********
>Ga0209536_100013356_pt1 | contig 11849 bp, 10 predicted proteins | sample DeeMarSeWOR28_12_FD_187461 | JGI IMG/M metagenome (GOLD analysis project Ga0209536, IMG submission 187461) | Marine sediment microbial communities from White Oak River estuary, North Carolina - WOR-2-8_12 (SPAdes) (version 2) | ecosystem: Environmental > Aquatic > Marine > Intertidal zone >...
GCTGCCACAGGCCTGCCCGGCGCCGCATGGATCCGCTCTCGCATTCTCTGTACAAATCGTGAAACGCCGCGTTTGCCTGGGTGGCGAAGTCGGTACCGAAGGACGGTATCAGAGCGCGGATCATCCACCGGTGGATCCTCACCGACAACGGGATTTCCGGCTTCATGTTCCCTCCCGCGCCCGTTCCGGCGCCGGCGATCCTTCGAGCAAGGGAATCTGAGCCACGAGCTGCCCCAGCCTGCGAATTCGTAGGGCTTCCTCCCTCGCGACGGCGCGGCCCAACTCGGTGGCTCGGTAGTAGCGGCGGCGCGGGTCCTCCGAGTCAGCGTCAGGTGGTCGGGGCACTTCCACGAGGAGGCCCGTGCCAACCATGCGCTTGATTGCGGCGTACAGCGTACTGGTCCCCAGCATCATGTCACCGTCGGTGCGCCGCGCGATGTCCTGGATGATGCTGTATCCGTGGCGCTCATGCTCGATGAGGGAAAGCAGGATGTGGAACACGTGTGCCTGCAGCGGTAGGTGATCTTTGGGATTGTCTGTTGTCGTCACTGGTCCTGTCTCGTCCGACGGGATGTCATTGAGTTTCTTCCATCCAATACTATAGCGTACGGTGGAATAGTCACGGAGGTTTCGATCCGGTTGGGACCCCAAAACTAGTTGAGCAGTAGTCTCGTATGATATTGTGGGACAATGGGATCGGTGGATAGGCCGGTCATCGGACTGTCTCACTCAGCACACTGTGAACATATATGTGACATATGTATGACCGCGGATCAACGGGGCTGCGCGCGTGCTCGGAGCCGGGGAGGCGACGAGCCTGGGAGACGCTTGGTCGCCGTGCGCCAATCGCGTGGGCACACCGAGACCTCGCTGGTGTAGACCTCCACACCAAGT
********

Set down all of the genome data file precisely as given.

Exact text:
>Ga0209536_100013356_pt1 | contig 11849 bp, 10 predicted proteins | sample DeeMarSeWOR28_12_FD_187461 | JGI IMG/M metagenome (GOLD analysis project Ga0209536, IMG submission 187461) | Marine sediment microbial communities from White Oak River estuary, North Carolina - WOR-2-8_12 (SPAdes) (version 2) | ecosystem: Environmental > Aquatic > Marine > Intertidal zone >...
GCTGCCACAGGCCTGCCCGGCGCCGCATGGATCCGCTCTCGCATTCTCTGTACAAATCGTGAAACGCCGCGTTTGCCTGGGTGGCGAAGTCGGTACCGAAGGACGGTATCAGAGCGCGGATCATCCACCGGTGGATCCTCACCGACAACGGGATTTCCGGCTTCATGTTCCCTCCCGCGCCCGTTCCGGCGCCGGCGATCCTTCGAGCAAGGGAATCTGAGCCACGAGCTGCCCCAGCCTGCGAATTCGTAGGGCTTCCTCCCTCGCGACGGCGCGGCCCAACTCGGTGGCTCGGTAGTAGCGGCGGCGCGGGTCCTCCGAGTCAGCGTCAGGTGGTCGGGGCACTTCCACGAGGAGGCCCGTGCCAACCATGCGCTTGATTGCGGCGTACAGCGTACTGGTCCCCAGCATCATGTCACCGTCGGTGCGCCGCGCGATGTCCTGGATGATGCTGTATCCGTGGCGCTCATGCTCGATGAGGGAAAGCAGGATGTGGAACACGTGTGCCTGCAGCGGTAGGTGATCTTTGGGATTGTCTGTTGTCGTCACTGGTCCTGTCTCGTCCGACGGGATGTCATTGAGTTTCTTCCATCCAATACTATAGCGTACGGTGGAATAGTCACGGAGGTTTCGATCCGGTTGGGACCCCAAAACTAGTTGAGCAGTAGTCTCGTATGATATTGTGGGACAATGGGATCGGTGGATAGGCCGGTCATCGGACTGTCTCACTCAGCACACTGTGAACATATATGTGACATATGTATGACCGCGGATCAACGGGGCTGCGCGCGTGCTCGGAGCCGGGGAGGCGACGAGCCTGGGAGACGCTTGGTCGCCGTGCGCCAATCGCGTGGGCACACCGAGACCTCGCTGGTGTAGACCTCCACACCAAGT